Gjorgje Jovanovik

Gjorgje Jovanovik

Laughter is the best medicine, so they say, and so, too, does Gjorgje Jovanovik. In much of his art he uses laughter, humor and irony to confront issues relevant to those of his contemporaries, especially those of his generation – most significantly, the issue of the transition from socialism to capitalism. Gjorgje works in a variety of media – from drawing, painting and collage to performance, installation and sound, and even collaboration and curating. He responds to each unique situation with the appropriate form and content to address the issue, but there is always the underlying element of humor present, making his work accessible to all.

One of the main themes running through his work is collaboration and cooperation. In fact, he and some fellow artists have responded to the current situation in Macedonia (and in the Balkan region in general) of the lack of space and infrastructure for contemporary art, by creating KOOPERACIJA (Cooperation) , which organizes exhibitions and seminars in various temporary locations throughout the city of Skopje, including abandoned buildings and courtyards. Where art lacks a space to exist, artists create the space, which then enables the creation of new work and foments new ideas.

Perhaps one of Gjorgje’s best known performances is Confessions of the Cake Monster, during which the artist first confesses his deepest, darkest secret obsession to the audience – cookies, cakes and sweets, which he has been consuming compulsively since childhood. He then shares these cakes with the audience, and invites them to share their secret obsessions with him and the rest of the group. Like a scene out of Oprah, or perhaps a window into a Weight Watchers meeting, the performance not only engages and activates the participants, but brings them closer together by having them share their most intimate details with one another.

Much of Gjorgje’s work responds to the post-socialist situation in the region. The Depression of New Year’s Eve addresses the issue of holidays and how much more meaningless they have become following the transition to capitalism. This work reminds me of Enisa Cenaliaj‘s work about the family, and how that unit also diminished in importance after the end of communism in Albania. Gjorgje’s performance involves him wearing a rather Hugo Ball-esque cardboard suit, but the suit resembles that of a paper doll, which represents the superficiality of holidays nowadays, in the consumer-driven capitalist environment.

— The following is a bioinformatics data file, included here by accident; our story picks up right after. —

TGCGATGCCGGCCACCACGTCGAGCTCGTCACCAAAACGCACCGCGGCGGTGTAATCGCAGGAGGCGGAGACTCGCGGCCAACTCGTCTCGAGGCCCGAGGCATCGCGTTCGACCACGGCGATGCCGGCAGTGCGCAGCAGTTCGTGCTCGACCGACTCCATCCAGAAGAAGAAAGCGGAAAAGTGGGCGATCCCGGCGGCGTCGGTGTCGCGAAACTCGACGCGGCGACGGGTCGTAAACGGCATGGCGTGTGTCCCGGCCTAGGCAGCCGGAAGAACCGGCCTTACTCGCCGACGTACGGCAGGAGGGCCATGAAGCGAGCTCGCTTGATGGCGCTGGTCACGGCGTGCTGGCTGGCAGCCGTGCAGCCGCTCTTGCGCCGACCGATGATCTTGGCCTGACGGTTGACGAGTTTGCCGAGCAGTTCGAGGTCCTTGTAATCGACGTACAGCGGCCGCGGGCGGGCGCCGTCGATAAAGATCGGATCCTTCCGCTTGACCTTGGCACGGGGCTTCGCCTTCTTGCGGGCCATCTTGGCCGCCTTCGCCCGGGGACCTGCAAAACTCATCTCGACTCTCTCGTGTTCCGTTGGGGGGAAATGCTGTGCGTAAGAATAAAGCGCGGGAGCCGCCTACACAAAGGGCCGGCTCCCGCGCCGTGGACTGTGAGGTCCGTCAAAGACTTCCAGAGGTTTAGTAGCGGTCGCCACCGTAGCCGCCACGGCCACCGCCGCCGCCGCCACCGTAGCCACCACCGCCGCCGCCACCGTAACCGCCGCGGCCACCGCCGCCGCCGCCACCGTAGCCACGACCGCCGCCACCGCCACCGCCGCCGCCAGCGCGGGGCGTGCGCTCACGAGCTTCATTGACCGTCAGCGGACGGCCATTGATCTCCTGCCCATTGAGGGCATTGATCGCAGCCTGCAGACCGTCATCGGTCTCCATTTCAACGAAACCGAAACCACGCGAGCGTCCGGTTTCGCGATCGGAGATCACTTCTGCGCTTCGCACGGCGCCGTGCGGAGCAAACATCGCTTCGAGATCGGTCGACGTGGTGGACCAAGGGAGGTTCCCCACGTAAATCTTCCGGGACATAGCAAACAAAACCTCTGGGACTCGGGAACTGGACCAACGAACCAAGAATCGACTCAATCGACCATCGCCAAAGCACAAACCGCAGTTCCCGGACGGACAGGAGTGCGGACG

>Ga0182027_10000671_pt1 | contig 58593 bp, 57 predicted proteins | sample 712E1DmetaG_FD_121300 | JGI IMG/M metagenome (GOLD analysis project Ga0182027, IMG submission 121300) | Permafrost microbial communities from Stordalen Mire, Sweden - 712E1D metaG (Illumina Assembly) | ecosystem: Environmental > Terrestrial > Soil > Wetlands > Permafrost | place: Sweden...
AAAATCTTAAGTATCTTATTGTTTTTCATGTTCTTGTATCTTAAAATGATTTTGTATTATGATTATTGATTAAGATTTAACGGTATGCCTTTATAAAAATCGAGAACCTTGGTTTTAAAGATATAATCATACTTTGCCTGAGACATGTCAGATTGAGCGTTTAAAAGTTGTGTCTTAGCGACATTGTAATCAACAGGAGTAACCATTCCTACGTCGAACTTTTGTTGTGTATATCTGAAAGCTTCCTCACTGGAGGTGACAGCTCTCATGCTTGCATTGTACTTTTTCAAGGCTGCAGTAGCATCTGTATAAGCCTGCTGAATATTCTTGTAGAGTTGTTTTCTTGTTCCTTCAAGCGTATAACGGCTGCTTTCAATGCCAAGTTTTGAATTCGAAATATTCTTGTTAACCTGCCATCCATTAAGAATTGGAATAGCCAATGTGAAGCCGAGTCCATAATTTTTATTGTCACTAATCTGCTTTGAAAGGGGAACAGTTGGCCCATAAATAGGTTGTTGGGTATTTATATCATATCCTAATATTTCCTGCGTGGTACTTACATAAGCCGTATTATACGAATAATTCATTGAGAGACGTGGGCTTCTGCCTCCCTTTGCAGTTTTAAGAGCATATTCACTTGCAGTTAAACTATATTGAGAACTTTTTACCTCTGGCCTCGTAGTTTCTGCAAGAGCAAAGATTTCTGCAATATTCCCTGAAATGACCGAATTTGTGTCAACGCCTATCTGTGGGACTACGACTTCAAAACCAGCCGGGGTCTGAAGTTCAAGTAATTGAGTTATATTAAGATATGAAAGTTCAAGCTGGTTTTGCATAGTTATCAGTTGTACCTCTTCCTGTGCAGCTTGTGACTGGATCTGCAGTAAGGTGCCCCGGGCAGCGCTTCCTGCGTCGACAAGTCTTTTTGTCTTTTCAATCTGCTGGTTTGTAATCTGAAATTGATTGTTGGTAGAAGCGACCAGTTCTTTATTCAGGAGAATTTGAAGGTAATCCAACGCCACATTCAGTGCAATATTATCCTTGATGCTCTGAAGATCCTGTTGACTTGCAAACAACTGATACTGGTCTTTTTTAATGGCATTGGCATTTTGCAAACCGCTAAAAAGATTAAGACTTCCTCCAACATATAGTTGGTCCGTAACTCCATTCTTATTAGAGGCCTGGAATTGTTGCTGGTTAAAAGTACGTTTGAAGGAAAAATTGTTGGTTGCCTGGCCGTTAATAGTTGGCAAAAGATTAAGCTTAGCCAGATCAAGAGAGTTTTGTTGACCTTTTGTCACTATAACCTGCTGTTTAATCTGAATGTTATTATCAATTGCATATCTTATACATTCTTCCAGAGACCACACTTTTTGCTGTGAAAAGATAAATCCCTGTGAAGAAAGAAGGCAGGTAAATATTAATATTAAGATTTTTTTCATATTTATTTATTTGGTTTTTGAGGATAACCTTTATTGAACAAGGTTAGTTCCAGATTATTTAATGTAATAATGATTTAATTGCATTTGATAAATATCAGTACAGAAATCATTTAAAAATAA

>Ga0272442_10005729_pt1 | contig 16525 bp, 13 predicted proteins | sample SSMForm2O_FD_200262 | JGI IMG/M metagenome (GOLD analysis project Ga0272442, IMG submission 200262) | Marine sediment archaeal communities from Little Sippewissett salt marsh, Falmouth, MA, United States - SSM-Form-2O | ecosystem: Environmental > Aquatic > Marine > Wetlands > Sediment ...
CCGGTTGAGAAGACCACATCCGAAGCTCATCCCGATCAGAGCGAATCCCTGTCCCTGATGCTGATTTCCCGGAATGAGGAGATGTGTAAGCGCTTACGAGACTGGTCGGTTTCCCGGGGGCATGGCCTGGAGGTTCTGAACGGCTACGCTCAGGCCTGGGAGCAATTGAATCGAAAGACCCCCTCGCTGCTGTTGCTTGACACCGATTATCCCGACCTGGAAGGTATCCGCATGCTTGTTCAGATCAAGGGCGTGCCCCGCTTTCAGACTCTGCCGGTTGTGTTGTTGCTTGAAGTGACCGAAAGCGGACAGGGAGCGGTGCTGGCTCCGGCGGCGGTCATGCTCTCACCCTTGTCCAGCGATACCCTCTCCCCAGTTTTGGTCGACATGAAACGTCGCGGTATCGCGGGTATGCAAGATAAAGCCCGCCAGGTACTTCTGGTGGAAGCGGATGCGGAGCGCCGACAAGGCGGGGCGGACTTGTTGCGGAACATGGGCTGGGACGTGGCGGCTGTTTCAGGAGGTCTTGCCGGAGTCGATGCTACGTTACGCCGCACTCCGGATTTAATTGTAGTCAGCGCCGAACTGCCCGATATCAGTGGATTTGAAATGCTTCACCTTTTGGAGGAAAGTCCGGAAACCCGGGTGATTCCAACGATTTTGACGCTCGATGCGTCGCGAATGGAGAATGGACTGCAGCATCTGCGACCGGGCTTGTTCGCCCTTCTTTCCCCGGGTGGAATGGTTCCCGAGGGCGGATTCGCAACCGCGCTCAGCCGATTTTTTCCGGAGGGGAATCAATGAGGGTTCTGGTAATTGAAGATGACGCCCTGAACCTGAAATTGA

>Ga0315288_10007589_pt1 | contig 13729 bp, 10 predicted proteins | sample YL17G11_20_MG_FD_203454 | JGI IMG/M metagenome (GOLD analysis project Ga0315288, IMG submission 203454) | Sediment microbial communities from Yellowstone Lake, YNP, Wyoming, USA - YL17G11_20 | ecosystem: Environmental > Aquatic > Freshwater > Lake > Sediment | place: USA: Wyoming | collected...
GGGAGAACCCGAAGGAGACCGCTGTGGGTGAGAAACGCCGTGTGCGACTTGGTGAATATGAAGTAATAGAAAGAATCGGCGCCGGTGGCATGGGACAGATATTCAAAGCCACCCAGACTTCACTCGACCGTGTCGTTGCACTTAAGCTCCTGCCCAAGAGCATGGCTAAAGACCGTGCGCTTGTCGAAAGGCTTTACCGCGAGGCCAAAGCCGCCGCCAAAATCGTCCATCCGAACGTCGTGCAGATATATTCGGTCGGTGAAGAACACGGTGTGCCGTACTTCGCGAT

He also invites his viewers to engage with and respond to the current situation, for example in For Skopje with Love, where viewers write their opinions and thoughts on boards like those that you would see at a demonstration or protest, and put them on sites around the city. The idea is that all inhabitants are responsible for their city. The artist expects people to contribute their thoughts and share their feelings, good or bad, and take an active role in shaping the future of their surroundings, instead of simply passively standing by.

It is not surprising that Gjorgje looks for different ways to engage with his public. Earlier he was part of a multi-media group called Svirachinja (The Orphaneus, a combination of orphans and Orpheus), and from 2006-2009 they had a radio show that was broadcast on Kanal 103 Radio. He described this as an “art project through radio,” and the show consisted of various improvised sounds, noises and exclamations, which his website described as representative of “the current social and political turmoil.” It was a very experimental and avant-garde venture, and had its own considerable following.

Gjorgje told me that after the 1963 earthquake, Skopje became a city of “solidarity.” All of the people came together to support and rebuilt their city. He tells me that this solidarity is now lost in the context of capitalism. He is not the only person to have told me this. Capitalism, driven by the desire for wealth, is by definition individualistic. So it makes sense that an artist such as Gjorgje would seek to reinject that spirit of solidarity into his city and country. It is precisely by using performance and participatory art forms that this can be accomplished, as viewers become participants and co-collaborators together with both the artist and with each other. It is in a newfound spirit of collectivism, in the post-socialist landscape, that solidarity can be found again.  And this solidarity can be found in the art of Gjorgje Jovanovik.